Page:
It’s On! ASAP Global Alliance Summit Kicks Off with Leadership Lessons from the Battlefield
“Am I on?” asked Michael Leonetti, CSAP, president and CEO of ASAP, as he checked his microphone prior to delivering his opening remarks for the 2023 ASAP Global Alliance Summit. Indeed, ASAP’s annual education and networking showcase kicked off on Monday as hundreds of alliance professionals gathered in Tampa, Fla. to learn from some of the profession’s most knowledgeable and respected veteran practitioners.
Although this year’s Summit is filled with sessions packed with the latest tools, practices, and thinking designed to solve the foremost challenges facing alliance managers in all industries today, it never hurts to get an outsider’s perspective on some of the basic tenets of alliance management.
“There’s Always learning, always the ability to sharpen the sword,” noted Leonetti.
Or perhaps recalibrate your rifle or tune up the tank. The Summit’s first keynote address, “Leading from the Middle: Influencing People and Managing Organizations,” brought a military perspective on leadership as Lieutenant Colonel Andrew Farina, PhD, MBA, assistant professor and management program director for the U.S. Army’s Department of Behavioral Sciences and Leadership, delivered some lessons forged in a career in combat and the classroom that translate on the battlefront, in the lab, and in the office.
Not knowing what to expect—Farina noted that in the military, “ASAP” stands for “alcohol and subatance abuse program”—he quipped that at the very least “this would be a good group to party with.”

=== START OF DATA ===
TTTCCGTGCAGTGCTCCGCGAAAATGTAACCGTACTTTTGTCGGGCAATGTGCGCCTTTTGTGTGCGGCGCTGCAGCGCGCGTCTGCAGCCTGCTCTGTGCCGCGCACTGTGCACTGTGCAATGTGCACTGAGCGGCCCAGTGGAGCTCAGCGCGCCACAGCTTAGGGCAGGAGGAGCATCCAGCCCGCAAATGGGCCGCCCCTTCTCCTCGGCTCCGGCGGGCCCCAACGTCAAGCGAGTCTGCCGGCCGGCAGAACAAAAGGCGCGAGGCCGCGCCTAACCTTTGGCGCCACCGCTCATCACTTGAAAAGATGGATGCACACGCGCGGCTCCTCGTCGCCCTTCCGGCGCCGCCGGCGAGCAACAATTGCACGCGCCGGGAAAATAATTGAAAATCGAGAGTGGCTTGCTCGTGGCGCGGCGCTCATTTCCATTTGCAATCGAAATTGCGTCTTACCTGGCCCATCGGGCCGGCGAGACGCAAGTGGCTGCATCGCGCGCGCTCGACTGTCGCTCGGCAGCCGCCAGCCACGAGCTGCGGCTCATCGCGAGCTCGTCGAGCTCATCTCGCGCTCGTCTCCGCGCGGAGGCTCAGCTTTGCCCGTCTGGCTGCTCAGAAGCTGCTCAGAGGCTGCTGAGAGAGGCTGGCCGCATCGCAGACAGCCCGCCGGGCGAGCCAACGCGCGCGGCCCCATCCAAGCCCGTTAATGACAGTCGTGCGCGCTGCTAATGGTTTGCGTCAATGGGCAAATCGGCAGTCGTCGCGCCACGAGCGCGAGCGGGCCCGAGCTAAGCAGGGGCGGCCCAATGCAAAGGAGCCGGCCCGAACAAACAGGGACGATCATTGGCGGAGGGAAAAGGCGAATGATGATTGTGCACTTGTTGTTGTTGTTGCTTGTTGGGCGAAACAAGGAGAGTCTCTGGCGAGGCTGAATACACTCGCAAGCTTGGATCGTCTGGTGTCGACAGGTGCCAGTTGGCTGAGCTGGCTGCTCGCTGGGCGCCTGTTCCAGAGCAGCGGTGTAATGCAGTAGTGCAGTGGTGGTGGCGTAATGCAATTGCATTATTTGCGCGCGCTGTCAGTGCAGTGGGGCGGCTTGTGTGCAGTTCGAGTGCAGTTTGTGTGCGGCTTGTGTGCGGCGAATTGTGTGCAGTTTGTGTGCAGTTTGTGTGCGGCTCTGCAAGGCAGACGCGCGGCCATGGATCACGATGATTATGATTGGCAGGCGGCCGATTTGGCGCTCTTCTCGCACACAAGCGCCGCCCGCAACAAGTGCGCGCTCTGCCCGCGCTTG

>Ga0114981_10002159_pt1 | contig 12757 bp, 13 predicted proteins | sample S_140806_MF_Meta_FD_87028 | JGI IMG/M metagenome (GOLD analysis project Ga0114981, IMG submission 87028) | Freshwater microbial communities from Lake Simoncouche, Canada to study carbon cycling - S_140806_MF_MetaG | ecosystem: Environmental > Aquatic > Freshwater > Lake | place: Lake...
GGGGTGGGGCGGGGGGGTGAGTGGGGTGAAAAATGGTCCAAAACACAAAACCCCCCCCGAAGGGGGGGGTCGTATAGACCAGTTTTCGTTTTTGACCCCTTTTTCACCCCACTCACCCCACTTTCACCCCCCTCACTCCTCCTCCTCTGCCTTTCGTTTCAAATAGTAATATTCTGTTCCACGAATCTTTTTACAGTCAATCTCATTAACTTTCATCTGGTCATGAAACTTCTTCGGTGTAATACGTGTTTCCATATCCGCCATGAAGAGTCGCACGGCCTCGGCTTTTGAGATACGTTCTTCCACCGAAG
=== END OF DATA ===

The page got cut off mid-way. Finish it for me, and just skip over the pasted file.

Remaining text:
Up, Down, and All Around: “Perform as if You Are On Stage”
Like many, Farina grew up thinking that leadership was about imposing your authority on those that work for you, and when he entered West Point, he said half-jokingly that he looked forward to one day being in position to “lead and yell” like his father did to the employees of his steel- and iron-welding shop when Farina was growing up.
However, Farina has learned over time that influence plays a much bigger role in leadership today—in any context—than he ever would have imagined as a young cadet. In summarizing his career, he illustrated some key tenets of a great leader. First, he told a story from his first stint as a platoon leader in which he didn’t inform his company commander that he was skipping a planned formation rehearsal to head to a wind tunnel his fellow officer wanted to check out. This led to his “first dressing down” from a superior officer outside of the academy. A few months later in his first deployment in the Middle East, Farina cited “distance and direction” instead of the usual protocol of leading with direction and following with distance in reporting indirect fire, which tipped the commander in charge that someone he hadn’t authorized (i.e., Farina) was in this important position.
The lesson: you need to communicate “up as well as down.” Farina would always prioritize keeping his superiors informed and guiding his ground troops equally from that point on. Because after all, there is usually someone else with command and authority. Also, you can never deliver a B performance, no matter where you are, because people are dependent on you—and they are always watching your every move.